I found those first airliners of my life, long before I had ever stepped aboard one, as purely beautiful as I now find a late Beethoven quartet. A very late Beethoven quartet, Opus 131 for instance, is practically a musical rendition of a medium-range British airliner called the Airspeed Ambassador, one of the loveliest things that ever flew. I got the same impression when I reached Italy in the early 1960s and hitched a ride in an Alfa Romeo along the beautifully engineered Autostrada del Sole, the Highway of the Sun.

It was the built world that Jeffrey Smart has always loved to paint. Just at the very time when I was writing my first bad poems about the modern Italian landscape, Jeffrey Smart was painting his first good canvases on that very subject. I have a right to my sadness that my poems failed to convey the joy I felt. But all the more reason now to insist on the intensity of the joy. Nature is wonderful but human creativity is part of nature and the two things aren’t necessarily at war.

Of course we can’t drive, fly and build anywhere and as often as we like. But not to be thrilled about what humanity can create is a kind of wilful sadness. I don’t really suffer from it and I shouldn’t allow it to be thought that I do. Perhaps I will just have to stand up more carefully under the open refrigerator door, just in case there is a young reporter waiting in the corridor whose world view will be irretrievably soured when I bleed all over him.


Most of my earliest aesthetic thrills had been generated by machines, if that does not sound too sinister. I grew up surrounded by flowers but never noticed them until much later. When I was given a tin model of a Spitfire for Christmas I noticed its beauty immediately. I held it aloft to revel in its lines as I ran around the backyard trampling the flowers. Even now, in old age, one of my chief concerns as a critic is to find a rational basis for my lifelong feeling that planes, trains and automobiles, when viewed as human creations, are as interesting as poems, paintings and pieces of music. The subject is vast but the underlying impulse is quite simple: it is the impulse of appreciation, by which it is recognized that mankind has various ways, some of them too technical to register as art, of adding to the store of beautiful created things. In modern times, however, another impulse has shown up in the realm of intellectual affairs and grown steadily stronger: a much more complex impulse whose tendency is to wish that human achievement might be undone so that mankind’s existence could revert to something less pernicious.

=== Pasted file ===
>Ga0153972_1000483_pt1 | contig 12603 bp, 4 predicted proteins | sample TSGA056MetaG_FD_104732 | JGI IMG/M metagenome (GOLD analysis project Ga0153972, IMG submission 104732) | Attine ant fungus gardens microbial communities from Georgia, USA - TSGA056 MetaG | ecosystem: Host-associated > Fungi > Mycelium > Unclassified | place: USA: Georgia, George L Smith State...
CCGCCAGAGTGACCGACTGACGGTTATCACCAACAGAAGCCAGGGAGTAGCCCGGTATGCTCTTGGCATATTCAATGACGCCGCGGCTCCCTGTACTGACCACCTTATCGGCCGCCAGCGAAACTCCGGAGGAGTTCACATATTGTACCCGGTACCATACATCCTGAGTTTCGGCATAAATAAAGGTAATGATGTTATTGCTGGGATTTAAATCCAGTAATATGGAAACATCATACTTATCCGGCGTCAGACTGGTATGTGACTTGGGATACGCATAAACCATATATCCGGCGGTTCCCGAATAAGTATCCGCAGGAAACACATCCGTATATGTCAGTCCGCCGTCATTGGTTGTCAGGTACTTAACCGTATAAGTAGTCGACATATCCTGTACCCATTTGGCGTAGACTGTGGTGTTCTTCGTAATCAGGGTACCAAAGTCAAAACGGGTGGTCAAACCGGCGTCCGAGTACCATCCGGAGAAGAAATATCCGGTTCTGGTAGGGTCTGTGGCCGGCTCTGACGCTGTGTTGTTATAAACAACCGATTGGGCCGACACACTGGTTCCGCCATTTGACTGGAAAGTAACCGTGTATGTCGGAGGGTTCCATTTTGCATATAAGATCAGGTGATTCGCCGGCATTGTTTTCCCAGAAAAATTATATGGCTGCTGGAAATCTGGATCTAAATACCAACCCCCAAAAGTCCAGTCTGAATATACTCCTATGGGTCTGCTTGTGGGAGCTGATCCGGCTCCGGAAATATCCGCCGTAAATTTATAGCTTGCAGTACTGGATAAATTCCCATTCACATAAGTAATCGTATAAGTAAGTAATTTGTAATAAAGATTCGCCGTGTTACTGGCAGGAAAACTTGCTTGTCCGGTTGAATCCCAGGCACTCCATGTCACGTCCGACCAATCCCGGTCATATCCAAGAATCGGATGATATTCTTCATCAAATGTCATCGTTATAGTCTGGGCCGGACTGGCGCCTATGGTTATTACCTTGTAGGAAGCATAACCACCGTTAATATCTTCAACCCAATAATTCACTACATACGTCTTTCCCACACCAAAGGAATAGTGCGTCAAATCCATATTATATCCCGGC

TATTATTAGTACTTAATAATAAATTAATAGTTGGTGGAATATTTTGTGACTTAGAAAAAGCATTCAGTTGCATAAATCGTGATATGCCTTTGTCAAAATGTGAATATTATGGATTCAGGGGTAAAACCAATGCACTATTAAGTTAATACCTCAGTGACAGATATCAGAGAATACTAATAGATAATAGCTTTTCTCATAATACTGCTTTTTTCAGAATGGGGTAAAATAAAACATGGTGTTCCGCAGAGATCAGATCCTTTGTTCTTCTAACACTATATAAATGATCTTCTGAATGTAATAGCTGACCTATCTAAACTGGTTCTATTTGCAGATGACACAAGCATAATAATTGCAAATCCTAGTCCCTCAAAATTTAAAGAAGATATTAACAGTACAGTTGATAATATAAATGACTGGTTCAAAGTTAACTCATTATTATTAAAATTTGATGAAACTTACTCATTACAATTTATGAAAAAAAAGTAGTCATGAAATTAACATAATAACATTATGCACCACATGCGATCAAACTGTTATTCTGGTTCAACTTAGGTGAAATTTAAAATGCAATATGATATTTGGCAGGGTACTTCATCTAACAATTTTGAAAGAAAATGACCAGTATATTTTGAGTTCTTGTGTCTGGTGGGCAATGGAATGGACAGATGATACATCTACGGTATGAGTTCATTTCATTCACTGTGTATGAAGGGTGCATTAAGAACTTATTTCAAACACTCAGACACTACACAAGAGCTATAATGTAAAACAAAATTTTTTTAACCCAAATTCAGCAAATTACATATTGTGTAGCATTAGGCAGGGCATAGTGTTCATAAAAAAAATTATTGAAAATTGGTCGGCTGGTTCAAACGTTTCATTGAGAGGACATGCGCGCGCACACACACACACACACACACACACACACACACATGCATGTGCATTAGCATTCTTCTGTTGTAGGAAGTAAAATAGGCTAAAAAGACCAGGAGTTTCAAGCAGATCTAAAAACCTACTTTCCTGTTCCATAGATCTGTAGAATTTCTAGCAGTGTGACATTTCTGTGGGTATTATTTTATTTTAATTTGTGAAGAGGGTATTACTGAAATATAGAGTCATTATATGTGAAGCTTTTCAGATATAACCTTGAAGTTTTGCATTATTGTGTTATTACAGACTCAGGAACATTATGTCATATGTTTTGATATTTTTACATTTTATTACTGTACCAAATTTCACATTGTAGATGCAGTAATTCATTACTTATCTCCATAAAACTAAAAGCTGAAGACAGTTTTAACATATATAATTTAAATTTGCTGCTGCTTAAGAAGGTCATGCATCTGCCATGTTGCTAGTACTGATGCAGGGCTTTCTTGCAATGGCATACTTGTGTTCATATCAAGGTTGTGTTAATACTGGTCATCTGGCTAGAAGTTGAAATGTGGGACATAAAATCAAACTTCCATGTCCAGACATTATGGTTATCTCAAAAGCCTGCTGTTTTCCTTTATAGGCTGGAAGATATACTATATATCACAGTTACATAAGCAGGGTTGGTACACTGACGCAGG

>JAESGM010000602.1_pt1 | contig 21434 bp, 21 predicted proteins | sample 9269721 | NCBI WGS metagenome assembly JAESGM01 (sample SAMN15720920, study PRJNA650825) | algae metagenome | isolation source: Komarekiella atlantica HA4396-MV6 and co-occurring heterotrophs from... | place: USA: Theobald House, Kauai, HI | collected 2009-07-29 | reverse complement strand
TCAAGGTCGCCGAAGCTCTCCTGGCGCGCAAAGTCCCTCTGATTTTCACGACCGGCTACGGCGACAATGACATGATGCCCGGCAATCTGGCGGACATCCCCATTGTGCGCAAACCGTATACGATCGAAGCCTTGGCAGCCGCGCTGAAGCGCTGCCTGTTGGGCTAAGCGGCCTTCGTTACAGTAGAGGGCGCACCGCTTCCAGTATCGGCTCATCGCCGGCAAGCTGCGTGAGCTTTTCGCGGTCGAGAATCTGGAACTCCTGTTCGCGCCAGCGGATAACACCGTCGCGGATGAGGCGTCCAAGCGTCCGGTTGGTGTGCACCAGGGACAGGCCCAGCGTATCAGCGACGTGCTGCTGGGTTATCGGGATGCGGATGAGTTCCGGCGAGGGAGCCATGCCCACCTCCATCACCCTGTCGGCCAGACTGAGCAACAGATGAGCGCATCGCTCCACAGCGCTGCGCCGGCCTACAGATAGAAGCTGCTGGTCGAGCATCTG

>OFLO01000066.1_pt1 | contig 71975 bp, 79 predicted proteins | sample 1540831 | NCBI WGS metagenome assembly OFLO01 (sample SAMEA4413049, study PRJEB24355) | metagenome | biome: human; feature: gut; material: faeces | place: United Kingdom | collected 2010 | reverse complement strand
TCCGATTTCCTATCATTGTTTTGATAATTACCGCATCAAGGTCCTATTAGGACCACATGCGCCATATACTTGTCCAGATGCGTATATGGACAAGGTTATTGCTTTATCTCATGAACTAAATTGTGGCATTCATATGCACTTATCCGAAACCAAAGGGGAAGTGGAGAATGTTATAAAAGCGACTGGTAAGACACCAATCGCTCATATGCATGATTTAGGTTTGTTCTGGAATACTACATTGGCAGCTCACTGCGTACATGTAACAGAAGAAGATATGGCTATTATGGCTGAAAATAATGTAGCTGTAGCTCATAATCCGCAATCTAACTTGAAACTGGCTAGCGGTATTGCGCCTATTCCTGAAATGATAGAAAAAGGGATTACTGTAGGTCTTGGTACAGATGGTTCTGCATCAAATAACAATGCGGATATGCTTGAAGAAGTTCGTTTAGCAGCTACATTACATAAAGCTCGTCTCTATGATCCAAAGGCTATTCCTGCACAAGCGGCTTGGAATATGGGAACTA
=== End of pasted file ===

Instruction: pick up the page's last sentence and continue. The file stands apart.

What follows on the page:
This train of thought, in my opinion, would be worth opposing if only because its effects, if it could get its way, would be the opposite of benevolent. Many of the modern world’s problems undoubtedly do spring from human achievement: local overpopulation, for example, is partly the result of advances in medicine. But the answer lies in further achievement and more thoughtful advances. Nobody who has taken a look at Le Corbusier’s horrible plans for a modernized Paris could doubt that there are some advances which are too destructive to be allowed, but the question turns on the merits of the individual case, and not on the principle. On the whole, it is the built world that has made life bearable. The hankering for a return to nature is suicidal. Yet it is widely shared among people not otherwise unintelligent, and marks our time as surely as it marked Rousseau’s. Despair is in the air, even in the lands of plenty. But surely it is more sensible, and better manners, to examine the possible deficiencies of one’s own temperament than to start teaching nihilism to children. The urge to brainwash the next generation in its tender years is surely at the heart of the totalitarian impulse, whose depredations form the binding theme of Cultural Amnesia, the book I was not allowed to mention in the broadcast. The BBC’s rules are the same for everybody — no plugs — but like any author I couldn’t help dreaming of the sales that might have accrued if an exception had been made in my case.